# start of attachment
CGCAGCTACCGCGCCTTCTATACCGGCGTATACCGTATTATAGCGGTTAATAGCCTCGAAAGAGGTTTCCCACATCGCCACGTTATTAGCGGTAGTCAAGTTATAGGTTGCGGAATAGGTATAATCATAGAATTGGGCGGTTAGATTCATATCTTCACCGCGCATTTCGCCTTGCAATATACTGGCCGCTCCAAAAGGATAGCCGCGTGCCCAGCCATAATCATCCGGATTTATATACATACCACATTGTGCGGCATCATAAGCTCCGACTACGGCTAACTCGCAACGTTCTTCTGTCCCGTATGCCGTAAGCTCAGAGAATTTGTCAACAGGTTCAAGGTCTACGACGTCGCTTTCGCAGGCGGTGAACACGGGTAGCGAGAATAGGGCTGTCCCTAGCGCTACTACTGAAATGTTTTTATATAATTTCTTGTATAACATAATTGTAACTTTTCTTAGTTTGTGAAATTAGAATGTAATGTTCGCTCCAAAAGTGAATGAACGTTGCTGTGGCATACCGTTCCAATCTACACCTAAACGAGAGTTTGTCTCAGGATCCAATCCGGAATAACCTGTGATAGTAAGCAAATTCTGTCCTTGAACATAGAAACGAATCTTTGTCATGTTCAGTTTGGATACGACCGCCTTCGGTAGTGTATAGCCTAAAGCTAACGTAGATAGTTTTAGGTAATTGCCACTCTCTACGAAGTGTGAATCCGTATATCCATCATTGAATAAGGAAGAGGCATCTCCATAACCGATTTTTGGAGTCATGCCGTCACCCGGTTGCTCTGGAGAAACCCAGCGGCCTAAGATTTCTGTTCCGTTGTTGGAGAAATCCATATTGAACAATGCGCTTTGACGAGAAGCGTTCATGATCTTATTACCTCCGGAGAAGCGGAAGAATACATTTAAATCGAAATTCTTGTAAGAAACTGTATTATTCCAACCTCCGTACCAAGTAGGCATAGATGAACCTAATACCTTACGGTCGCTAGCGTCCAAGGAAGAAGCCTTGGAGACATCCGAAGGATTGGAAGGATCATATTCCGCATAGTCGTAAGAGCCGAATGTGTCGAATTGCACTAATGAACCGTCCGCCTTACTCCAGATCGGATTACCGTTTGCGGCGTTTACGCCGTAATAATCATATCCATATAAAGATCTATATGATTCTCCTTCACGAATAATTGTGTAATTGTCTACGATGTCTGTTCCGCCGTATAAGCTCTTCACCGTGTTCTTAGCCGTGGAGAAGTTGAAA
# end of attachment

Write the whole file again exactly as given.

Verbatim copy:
CGCAGCTACCGCGCCTTCTATACCGGCGTATACCGTATTATAGCGGTTAATAGCCTCGAAAGAGGTTTCCCACATCGCCACGTTATTAGCGGTAGTCAAGTTATAGGTTGCGGAATAGGTATAATCATAGAATTGGGCGGTTAGATTCATATCTTCACCGCGCATTTCGCCTTGCAATATACTGGCCGCTCCAAAAGGATAGCCGCGTGCCCAGCCATAATCATCCGGATTTATATACATACCACATTGTGCGGCATCATAAGCTCCGACTACGGCTAACTCGCAACGTTCTTCTGTCCCGTATGCCGTAAGCTCAGAGAATTTGTCAACAGGTTCAAGGTCTACGACGTCGCTTTCGCAGGCGGTGAACACGGGTAGCGAGAATAGGGCTGTCCCTAGCGCTACTACTGAAATGTTTTTATATAATTTCTTGTATAACATAATTGTAACTTTTCTTAGTTTGTGAAATTAGAATGTAATGTTCGCTCCAAAAGTGAATGAACGTTGCTGTGGCATACCGTTCCAATCTACACCTAAACGAGAGTTTGTCTCAGGATCCAATCCGGAATAACCTGTGATAGTAAGCAAATTCTGTCCTTGAACATAGAAACGAATCTTTGTCATGTTCAGTTTGGATACGACCGCCTTCGGTAGTGTATAGCCTAAAGCTAACGTAGATAGTTTTAGGTAATTGCCACTCTCTACGAAGTGTGAATCCGTATATCCATCATTGAATAAGGAAGAGGCATCTCCATAACCGATTTTTGGAGTCATGCCGTCACCCGGTTGCTCTGGAGAAACCCAGCGGCCTAAGATTTCTGTTCCGTTGTTGGAGAAATCCATATTGAACAATGCGCTTTGACGAGAAGCGTTCATGATCTTATTACCTCCGGAGAAGCGGAAGAATACATTTAAATCGAAATTCTTGTAAGAAACTGTATTATTCCAACCTCCGTACCAAGTAGGCATAGATGAACCTAATACCTTACGGTCGCTAGCGTCCAAGGAAGAAGCCTTGGAGACATCCGAAGGATTGGAAGGATCATATTCCGCATAGTCGTAAGAGCCGAATGTGTCGAATTGCACTAATGAACCGTCCGCCTTACTCCAGATCGGATTACCGTTTGCGGCGTTTACGCCGTAATAATCATATCCATATAAAGATCTATATGATTCTCCTTCACGAATAATTGTGTAATTGTCTACGATGTCTGTTCCGCCGTATAAGCTCTTCACCGTGTTCTTAGCCGTGGAGAAGTTGAAA